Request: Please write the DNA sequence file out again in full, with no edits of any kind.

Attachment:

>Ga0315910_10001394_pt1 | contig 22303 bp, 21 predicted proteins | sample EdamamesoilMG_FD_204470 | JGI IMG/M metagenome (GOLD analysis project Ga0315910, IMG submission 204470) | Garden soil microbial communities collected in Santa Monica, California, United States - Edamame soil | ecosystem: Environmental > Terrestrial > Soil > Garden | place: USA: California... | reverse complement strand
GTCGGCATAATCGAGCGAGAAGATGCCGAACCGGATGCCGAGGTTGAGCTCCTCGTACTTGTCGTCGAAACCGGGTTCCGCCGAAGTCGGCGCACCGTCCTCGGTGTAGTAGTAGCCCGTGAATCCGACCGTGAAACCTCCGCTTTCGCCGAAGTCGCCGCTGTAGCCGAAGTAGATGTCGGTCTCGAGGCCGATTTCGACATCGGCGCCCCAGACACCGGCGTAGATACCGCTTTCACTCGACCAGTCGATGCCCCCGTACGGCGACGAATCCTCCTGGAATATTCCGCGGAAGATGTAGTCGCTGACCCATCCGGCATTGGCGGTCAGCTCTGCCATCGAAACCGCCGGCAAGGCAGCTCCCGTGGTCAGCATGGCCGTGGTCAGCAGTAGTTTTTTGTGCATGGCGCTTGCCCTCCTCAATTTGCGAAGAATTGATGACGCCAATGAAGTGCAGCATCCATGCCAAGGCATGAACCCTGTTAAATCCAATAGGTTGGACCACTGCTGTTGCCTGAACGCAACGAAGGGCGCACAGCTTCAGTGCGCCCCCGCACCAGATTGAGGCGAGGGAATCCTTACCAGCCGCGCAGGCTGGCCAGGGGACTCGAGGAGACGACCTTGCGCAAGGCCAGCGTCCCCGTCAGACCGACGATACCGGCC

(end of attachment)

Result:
>Ga0315910_10001394_pt1 | contig 22303 bp, 21 predicted proteins | sample EdamamesoilMG_FD_204470 | JGI IMG/M metagenome (GOLD analysis project Ga0315910, IMG submission 204470) | Garden soil microbial communities collected in Santa Monica, California, United States - Edamame soil | ecosystem: Environmental > Terrestrial > Soil > Garden | place: USA: California... | reverse complement strand
GTCGGCATAATCGAGCGAGAAGATGCCGAACCGGATGCCGAGGTTGAGCTCCTCGTACTTGTCGTCGAAACCGGGTTCCGCCGAAGTCGGCGCACCGTCCTCGGTGTAGTAGTAGCCCGTGAATCCGACCGTGAAACCTCCGCTTTCGCCGAAGTCGCCGCTGTAGCCGAAGTAGATGTCGGTCTCGAGGCCGATTTCGACATCGGCGCCCCAGACACCGGCGTAGATACCGCTTTCACTCGACCAGTCGATGCCCCCGTACGGCGACGAATCCTCCTGGAATATTCCGCGGAAGATGTAGTCGCTGACCCATCCGGCATTGGCGGTCAGCTCTGCCATCGAAACCGCCGGCAAGGCAGCTCCCGTGGTCAGCATGGCCGTGGTCAGCAGTAGTTTTTTGTGCATGGCGCTTGCCCTCCTCAATTTGCGAAGAATTGATGACGCCAATGAAGTGCAGCATCCATGCCAAGGCATGAACCCTGTTAAATCCAATAGGTTGGACCACTGCTGTTGCCTGAACGCAACGAAGGGCGCACAGCTTCAGTGCGCCCCCGCACCAGATTGAGGCGAGGGAATCCTTACCAGCCGCGCAGGCTGGCCAGGGGACTCGAGGAGACGACCTTGCGCAAGGCCAGCGTCCCCGTCAGACCGACGATACCGGCC